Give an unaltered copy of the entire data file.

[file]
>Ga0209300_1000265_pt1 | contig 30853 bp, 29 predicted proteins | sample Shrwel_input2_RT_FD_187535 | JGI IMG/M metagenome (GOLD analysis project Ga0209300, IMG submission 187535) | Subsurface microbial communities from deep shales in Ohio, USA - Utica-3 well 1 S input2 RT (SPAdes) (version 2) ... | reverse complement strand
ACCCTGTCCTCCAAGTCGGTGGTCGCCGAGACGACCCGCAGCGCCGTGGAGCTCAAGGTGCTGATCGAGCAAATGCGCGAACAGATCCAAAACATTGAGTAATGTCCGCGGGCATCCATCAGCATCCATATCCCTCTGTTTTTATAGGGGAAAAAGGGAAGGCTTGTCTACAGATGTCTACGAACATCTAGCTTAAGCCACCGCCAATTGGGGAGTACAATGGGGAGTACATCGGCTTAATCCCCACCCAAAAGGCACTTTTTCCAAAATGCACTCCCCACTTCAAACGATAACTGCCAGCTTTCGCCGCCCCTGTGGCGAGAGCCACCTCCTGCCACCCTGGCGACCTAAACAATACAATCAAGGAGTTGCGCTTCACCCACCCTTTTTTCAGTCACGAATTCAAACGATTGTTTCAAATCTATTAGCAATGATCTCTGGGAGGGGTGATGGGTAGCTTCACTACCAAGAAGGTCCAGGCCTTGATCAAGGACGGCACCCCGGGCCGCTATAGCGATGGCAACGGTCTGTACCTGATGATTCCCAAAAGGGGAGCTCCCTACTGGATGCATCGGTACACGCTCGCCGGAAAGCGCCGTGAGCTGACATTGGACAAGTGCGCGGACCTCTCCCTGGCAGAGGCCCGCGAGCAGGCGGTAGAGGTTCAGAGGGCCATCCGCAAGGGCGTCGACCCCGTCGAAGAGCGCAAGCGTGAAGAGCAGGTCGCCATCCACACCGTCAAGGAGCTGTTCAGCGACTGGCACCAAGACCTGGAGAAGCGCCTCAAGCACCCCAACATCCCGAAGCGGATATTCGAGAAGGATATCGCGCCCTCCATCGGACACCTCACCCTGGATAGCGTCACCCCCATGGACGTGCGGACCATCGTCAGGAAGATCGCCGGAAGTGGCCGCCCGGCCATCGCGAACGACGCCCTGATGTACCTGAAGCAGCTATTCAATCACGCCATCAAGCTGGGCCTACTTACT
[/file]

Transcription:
>Ga0209300_1000265_pt1 | contig 30853 bp, 29 predicted proteins | sample Shrwel_input2_RT_FD_187535 | JGI IMG/M metagenome (GOLD analysis project Ga0209300, IMG submission 187535) | Subsurface microbial communities from deep shales in Ohio, USA - Utica-3 well 1 S input2 RT (SPAdes) (version 2) ... | reverse complement strand
ACCCTGTCCTCCAAGTCGGTGGTCGCCGAGACGACCCGCAGCGCCGTGGAGCTCAAGGTGCTGATCGAGCAAATGCGCGAACAGATCCAAAACATTGAGTAATGTCCGCGGGCATCCATCAGCATCCATATCCCTCTGTTTTTATAGGGGAAAAAGGGAAGGCTTGTCTACAGATGTCTACGAACATCTAGCTTAAGCCACCGCCAATTGGGGAGTACAATGGGGAGTACATCGGCTTAATCCCCACCCAAAAGGCACTTTTTCCAAAATGCACTCCCCACTTCAAACGATAACTGCCAGCTTTCGCCGCCCCTGTGGCGAGAGCCACCTCCTGCCACCCTGGCGACCTAAACAATACAATCAAGGAGTTGCGCTTCACCCACCCTTTTTTCAGTCACGAATTCAAACGATTGTTTCAAATCTATTAGCAATGATCTCTGGGAGGGGTGATGGGTAGCTTCACTACCAAGAAGGTCCAGGCCTTGATCAAGGACGGCACCCCGGGCCGCTATAGCGATGGCAACGGTCTGTACCTGATGATTCCCAAAAGGGGAGCTCCCTACTGGATGCATCGGTACACGCTCGCCGGAAAGCGCCGTGAGCTGACATTGGACAAGTGCGCGGACCTCTCCCTGGCAGAGGCCCGCGAGCAGGCGGTAGAGGTTCAGAGGGCCATCCGCAAGGGCGTCGACCCCGTCGAAGAGCGCAAGCGTGAAGAGCAGGTCGCCATCCACACCGTCAAGGAGCTGTTCAGCGACTGGCACCAAGACCTGGAGAAGCGCCTCAAGCACCCCAACATCCCGAAGCGGATATTCGAGAAGGATATCGCGCCCTCCATCGGACACCTCACCCTGGATAGCGTCACCCCCATGGACGTGCGGACCATCGTCAGGAAGATCGCCGGAAGTGGCCGCCCGGCCATCGCGAACGACGCCCTGATGTACCTGAAGCAGCTATTCAATCACGCCATCAAGCTGGGCCTACTTACT